“I put the gun in his face and asked him if there was something I could do for him.” – Elsie Lee in Mom pulls out guns to chase off 5 suspected burglars [via wbbjtv.com]

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56 Responses to Quote of the Day – Armed Mom Has A Question

  1. She went all Clint Eastwood on dem boys.

    Wonder if she did a press check first.

    I’m sure she’s an Austin Range training alumni regardless. This home defense thing is soooooo complicated.

    • I don’t think i would want to go all Clint Eastwood with her .177 Daisy Air Pistol and her trusty Red Ryder Rifle.

      Watch the video in the link. I didn’t see any legit pistol or shotgun in the video report. But I did see the two menacing BB guns! I guess it worked well enough if your not paying close attention. But I wouldn’t want to take that risk.

      • I’m not sure about the rifle, but that looks like a Marksman BB pistol. Don’t knock a good bluff, if that’s all you got. Back around 1985, I chased off a burglar with my Beeman P1 air pistol. It’s what I had with me and he didn’t know any better. By the way, I’ve home carried since, because of this experience.

  2. First mistake. Don’t bother talking to a home invader. It could let any accomplices sneak up on you. Once you positively ID your target, drop them. A new rug is a lot cheaper than a new skull.

    • This is terrible advice following an otherwise terrific story. She did the right thing for sure and the outcome is completely acceptable. Just goes to show that armed self defense does not necessarily mean a cold body or even shots fired. Nicely done.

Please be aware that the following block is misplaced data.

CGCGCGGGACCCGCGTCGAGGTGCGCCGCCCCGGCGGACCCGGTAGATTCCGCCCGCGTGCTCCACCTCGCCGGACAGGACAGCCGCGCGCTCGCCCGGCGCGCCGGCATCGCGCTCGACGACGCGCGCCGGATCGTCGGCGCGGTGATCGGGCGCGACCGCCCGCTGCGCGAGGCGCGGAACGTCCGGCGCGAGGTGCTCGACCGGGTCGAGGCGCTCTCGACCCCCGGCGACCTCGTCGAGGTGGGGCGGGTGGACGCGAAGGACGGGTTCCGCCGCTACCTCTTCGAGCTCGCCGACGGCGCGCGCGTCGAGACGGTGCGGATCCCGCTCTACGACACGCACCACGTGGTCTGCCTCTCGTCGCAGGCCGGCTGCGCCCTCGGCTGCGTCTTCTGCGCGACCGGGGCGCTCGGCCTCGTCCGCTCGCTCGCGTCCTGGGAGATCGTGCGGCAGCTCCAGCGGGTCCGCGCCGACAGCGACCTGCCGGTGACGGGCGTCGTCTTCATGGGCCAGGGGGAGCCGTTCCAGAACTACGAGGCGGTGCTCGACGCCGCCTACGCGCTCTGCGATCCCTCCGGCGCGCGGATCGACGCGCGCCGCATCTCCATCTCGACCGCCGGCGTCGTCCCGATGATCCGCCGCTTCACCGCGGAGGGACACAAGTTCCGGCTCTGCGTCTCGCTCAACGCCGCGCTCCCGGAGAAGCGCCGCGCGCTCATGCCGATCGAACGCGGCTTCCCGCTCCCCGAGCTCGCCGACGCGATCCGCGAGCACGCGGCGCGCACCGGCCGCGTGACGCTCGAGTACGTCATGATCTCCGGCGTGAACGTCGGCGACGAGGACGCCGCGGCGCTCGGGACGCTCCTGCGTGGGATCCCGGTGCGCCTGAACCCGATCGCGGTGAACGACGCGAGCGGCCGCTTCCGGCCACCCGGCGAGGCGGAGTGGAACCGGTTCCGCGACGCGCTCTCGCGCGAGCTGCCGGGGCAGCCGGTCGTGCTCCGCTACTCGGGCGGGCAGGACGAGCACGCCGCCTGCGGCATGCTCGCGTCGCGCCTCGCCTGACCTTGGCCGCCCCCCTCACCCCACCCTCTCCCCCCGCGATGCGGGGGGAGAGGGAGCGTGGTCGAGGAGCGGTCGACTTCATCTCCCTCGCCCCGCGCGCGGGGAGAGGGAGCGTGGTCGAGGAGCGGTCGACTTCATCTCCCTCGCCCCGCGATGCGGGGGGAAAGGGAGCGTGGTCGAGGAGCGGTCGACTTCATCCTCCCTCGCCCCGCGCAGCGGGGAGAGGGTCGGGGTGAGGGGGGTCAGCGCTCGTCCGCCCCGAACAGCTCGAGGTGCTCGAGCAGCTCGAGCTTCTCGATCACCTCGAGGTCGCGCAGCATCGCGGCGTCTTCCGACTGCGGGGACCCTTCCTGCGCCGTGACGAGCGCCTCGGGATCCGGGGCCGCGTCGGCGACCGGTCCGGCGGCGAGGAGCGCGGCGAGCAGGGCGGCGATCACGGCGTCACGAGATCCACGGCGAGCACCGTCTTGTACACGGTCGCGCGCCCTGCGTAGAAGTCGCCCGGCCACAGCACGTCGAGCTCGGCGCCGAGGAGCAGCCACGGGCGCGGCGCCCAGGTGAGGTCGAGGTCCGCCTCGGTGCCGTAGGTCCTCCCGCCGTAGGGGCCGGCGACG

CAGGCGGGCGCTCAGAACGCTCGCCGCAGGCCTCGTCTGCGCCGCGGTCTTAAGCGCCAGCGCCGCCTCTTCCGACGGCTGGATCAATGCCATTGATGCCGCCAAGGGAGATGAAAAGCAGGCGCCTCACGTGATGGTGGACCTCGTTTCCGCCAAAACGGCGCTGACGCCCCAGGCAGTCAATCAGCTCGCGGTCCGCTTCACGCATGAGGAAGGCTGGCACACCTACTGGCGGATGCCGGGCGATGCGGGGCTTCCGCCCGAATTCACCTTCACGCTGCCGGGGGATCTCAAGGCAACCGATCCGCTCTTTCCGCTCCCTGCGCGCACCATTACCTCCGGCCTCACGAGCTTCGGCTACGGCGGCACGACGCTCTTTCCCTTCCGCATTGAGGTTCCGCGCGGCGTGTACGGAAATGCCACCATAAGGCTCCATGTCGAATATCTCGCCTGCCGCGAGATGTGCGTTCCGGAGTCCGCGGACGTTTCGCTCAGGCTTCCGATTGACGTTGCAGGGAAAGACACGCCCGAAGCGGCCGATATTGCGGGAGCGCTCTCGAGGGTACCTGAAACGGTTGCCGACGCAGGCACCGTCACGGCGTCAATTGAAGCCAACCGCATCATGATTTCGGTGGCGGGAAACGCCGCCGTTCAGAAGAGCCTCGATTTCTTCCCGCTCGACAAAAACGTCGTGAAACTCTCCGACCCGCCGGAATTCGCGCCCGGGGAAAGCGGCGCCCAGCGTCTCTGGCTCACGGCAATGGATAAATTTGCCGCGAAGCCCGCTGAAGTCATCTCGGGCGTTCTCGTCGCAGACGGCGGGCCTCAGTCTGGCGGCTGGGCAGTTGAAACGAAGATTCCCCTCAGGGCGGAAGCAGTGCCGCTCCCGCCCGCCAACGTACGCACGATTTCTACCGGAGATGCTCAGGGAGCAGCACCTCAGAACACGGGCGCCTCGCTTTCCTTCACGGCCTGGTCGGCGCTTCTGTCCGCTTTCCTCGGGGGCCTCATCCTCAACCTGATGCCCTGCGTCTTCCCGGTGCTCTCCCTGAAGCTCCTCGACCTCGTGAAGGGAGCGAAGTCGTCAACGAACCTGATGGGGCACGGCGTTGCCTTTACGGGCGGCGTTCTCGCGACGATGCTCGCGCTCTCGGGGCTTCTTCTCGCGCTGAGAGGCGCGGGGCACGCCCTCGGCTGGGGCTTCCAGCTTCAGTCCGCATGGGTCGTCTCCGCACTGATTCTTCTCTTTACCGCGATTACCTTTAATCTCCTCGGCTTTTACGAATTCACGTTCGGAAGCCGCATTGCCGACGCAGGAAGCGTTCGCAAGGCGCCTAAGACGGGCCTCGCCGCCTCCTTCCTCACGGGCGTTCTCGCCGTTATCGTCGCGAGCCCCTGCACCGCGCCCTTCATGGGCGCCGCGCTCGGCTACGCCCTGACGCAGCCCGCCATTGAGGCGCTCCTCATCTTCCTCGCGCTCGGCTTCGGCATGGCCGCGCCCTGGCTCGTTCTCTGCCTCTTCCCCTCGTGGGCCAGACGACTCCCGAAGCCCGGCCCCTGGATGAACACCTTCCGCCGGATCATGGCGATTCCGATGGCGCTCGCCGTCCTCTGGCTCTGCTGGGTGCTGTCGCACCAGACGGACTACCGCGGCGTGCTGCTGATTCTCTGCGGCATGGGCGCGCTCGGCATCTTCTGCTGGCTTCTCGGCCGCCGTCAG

• Ya, let them live to fight another day. They’ll learn a lot in prison. And others won’t be as disinclined to follow in their footsteps.

      • … and she ran the risk of one of his homeboys blindsiding her and it turning into a complete clusterfuck. That’s stupid. It’s just not worth the risk. A home invasion is a combat situation. In such a situation, giving up the advantage of surprise is suicidal. You are not a cop. You are not under obligation to use minimum required force.

        • The risk was hers to take. Quit being an armchair commando.

          The risk she takes by following your advice is having her life ruined via the Zimmerman PR lynch mob.
          Or retaliation from vengeful gang members or family of the slain.
          Or a civil lawsuit that drags her into bankruptcy – win or lose.
          Or..
          Or…
          Or….

          She made the right call. All of life is risk – she took some risk to avoid a much greater risk.